News & Announcements

Diversity, Equity & Inclusion (DEI)

Last Tuesday night, as election results rolled in, people of color made history. Voters chose leadership roles by minority candidates in Boston, New York, Pittsburgh, and Michigan, among other places. This historic election brings more diverse representation to some of America’s biggest cities, as well as some states. In Massachusetts, Michelle Wu, a daughter of Taiwanese immigrants, is the first woman and person of color to be elected Boston’s mayor.

Some interesting facts for National Native American Heritage Month: Who are the Ohlone? Northern California’s Native American tribes Ohlone is a collective of around 50 separate tribes with related languages that were collectively placed under the umbrella term: Ohlone. The Ohlone are Native American people located throughout the Northern California Coast and have been living in the Bay Area for 10,000 years. Contra Costa County, among other Bay Area counties, is the homeland of the Muwekma Ohlone Tribe.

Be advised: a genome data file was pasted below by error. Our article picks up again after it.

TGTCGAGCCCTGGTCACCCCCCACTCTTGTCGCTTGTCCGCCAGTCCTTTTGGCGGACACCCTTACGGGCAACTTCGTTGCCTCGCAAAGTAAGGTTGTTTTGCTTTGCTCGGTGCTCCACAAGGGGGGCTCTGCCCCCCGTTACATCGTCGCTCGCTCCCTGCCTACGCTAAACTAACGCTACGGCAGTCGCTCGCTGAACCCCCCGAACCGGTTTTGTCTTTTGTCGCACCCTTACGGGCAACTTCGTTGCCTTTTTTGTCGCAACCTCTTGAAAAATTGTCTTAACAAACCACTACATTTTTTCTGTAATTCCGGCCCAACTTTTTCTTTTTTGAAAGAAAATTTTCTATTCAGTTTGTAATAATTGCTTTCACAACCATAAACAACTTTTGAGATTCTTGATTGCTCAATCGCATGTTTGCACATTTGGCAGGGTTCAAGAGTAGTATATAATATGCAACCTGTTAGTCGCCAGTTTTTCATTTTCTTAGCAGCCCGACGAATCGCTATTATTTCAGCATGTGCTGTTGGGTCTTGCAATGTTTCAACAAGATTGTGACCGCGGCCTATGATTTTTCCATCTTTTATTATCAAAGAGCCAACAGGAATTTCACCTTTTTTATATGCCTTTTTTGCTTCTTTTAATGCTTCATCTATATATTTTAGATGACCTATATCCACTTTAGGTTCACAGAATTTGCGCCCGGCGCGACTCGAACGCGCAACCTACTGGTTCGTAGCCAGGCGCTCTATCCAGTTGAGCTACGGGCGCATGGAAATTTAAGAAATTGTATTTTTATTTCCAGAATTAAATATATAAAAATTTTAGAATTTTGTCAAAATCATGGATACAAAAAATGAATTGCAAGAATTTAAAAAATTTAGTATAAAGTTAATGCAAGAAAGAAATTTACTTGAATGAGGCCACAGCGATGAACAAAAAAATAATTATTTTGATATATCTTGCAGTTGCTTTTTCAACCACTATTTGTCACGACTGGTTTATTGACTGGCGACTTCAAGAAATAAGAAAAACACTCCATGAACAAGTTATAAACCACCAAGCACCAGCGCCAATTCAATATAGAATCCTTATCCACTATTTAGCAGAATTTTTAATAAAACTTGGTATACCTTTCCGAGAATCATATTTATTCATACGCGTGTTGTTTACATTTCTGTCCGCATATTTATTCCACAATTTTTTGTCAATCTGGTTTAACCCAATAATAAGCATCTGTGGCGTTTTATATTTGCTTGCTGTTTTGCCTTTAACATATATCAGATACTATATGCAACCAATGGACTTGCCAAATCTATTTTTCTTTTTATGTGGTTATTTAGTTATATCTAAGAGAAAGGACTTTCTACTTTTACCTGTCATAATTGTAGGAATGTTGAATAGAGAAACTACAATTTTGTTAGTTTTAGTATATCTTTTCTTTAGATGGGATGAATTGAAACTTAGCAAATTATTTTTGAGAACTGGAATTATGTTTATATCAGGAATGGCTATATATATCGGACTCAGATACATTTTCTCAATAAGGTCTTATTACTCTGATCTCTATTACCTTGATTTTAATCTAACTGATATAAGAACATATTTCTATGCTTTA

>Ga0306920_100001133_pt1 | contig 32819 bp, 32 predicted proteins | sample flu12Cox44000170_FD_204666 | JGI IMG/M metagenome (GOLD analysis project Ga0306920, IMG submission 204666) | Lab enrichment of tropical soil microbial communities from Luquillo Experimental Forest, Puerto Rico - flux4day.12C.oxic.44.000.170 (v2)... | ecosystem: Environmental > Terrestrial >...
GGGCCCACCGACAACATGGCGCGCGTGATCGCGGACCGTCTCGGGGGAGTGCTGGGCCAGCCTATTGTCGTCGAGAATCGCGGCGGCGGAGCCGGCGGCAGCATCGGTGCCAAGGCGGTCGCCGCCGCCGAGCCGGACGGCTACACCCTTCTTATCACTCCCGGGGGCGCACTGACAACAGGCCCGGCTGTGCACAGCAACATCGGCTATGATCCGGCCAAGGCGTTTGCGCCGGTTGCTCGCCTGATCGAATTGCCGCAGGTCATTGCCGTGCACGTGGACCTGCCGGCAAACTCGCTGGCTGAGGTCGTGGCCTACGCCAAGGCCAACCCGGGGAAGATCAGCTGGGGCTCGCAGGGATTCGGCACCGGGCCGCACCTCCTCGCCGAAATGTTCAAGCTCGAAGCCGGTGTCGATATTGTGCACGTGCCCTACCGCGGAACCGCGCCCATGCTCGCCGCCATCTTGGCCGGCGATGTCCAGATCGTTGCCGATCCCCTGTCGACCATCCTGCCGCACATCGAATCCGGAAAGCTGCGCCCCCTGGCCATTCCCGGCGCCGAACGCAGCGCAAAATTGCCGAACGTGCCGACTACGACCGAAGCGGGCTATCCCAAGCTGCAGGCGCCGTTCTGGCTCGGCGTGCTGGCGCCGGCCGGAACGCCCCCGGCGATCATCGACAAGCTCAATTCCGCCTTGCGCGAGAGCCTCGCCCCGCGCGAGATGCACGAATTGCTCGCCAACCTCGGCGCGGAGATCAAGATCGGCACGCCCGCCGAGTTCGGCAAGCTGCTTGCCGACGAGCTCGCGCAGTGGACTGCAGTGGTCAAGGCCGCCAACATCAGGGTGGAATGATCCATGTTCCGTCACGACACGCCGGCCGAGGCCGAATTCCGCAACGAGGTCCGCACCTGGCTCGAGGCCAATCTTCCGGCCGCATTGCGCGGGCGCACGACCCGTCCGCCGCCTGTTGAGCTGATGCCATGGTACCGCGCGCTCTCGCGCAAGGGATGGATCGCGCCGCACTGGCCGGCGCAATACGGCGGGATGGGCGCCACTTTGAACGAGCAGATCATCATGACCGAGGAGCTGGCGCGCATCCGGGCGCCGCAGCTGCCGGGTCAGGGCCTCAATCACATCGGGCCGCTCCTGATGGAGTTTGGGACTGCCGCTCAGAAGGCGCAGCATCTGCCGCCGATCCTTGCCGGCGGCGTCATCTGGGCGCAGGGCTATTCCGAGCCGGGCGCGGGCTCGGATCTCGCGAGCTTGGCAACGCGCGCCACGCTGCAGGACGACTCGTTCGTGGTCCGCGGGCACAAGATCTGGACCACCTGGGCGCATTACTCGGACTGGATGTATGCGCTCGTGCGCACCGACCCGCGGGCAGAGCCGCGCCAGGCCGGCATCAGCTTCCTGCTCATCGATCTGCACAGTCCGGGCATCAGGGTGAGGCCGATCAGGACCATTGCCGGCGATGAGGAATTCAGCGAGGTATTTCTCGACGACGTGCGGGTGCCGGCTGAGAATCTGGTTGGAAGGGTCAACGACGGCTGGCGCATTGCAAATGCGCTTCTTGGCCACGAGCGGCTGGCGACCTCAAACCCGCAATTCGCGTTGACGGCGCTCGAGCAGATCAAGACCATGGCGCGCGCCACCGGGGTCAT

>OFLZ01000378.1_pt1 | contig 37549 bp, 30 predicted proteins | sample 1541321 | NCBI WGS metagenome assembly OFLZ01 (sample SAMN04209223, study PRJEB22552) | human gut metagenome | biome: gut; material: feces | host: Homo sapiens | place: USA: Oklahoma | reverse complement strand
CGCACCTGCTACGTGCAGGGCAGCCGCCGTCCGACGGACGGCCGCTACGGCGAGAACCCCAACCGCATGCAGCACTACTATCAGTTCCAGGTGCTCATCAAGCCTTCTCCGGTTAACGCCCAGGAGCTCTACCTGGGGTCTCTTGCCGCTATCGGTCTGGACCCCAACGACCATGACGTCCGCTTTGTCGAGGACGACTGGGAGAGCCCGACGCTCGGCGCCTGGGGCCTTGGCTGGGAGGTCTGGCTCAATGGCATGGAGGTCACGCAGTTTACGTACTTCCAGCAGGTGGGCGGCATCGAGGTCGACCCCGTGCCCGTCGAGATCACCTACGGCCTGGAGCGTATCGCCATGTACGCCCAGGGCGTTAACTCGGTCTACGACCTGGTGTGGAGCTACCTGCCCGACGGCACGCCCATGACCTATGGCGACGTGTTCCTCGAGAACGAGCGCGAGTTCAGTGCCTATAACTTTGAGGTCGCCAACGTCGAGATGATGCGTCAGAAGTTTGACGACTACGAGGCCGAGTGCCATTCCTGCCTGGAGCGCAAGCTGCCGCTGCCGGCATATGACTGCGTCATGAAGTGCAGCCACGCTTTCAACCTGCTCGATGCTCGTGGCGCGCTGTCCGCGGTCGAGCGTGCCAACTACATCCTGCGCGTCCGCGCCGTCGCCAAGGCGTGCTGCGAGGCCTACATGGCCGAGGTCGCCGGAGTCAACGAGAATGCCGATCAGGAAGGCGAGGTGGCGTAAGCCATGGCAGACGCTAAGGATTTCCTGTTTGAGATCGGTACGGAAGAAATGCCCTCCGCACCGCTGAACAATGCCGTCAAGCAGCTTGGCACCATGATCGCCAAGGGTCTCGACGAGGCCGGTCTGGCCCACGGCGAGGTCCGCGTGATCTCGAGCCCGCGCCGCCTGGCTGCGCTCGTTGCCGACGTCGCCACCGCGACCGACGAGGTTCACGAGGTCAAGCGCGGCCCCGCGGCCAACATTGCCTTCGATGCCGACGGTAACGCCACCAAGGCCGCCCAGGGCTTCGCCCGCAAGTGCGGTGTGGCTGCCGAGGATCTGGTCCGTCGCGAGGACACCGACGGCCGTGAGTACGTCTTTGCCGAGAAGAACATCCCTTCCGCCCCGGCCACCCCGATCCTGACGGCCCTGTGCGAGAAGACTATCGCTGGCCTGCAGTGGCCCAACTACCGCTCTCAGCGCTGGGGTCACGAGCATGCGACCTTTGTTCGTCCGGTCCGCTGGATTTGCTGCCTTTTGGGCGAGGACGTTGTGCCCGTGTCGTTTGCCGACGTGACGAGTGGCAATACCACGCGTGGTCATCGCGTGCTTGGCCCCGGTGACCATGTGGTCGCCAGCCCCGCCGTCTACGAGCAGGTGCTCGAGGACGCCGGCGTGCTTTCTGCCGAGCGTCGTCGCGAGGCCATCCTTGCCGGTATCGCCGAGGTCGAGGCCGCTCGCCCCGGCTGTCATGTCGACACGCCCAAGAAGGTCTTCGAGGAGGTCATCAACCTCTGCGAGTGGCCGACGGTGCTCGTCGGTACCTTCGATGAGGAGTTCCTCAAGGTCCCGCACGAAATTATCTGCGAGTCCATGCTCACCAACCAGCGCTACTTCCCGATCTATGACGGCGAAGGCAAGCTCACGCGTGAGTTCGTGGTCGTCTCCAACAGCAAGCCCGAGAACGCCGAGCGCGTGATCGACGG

“American Indian” vs. “Native American”? The term American Indian is recognized by the US government and is more commonly used than Native American. The term Native American was introduced in preference to the older term Indian or American Indian to distinguish the indigenous peoples of the Americas from the people of India. Some believe that the term Indian is outdated or offensive. Many indigenous Americans, however, prefer the term American Indian. A 1995 U.S. Census Bureau survey found that more Native Americans in the United States preferred American Indian to Native American. Most American Indians are comfortable with Indian, American Indian, and Native American, and the terms are often used interchangeably. The traditional term is reflected in the name chosen for the National Museum of the American Indian, which opened in Washington DC in 2004.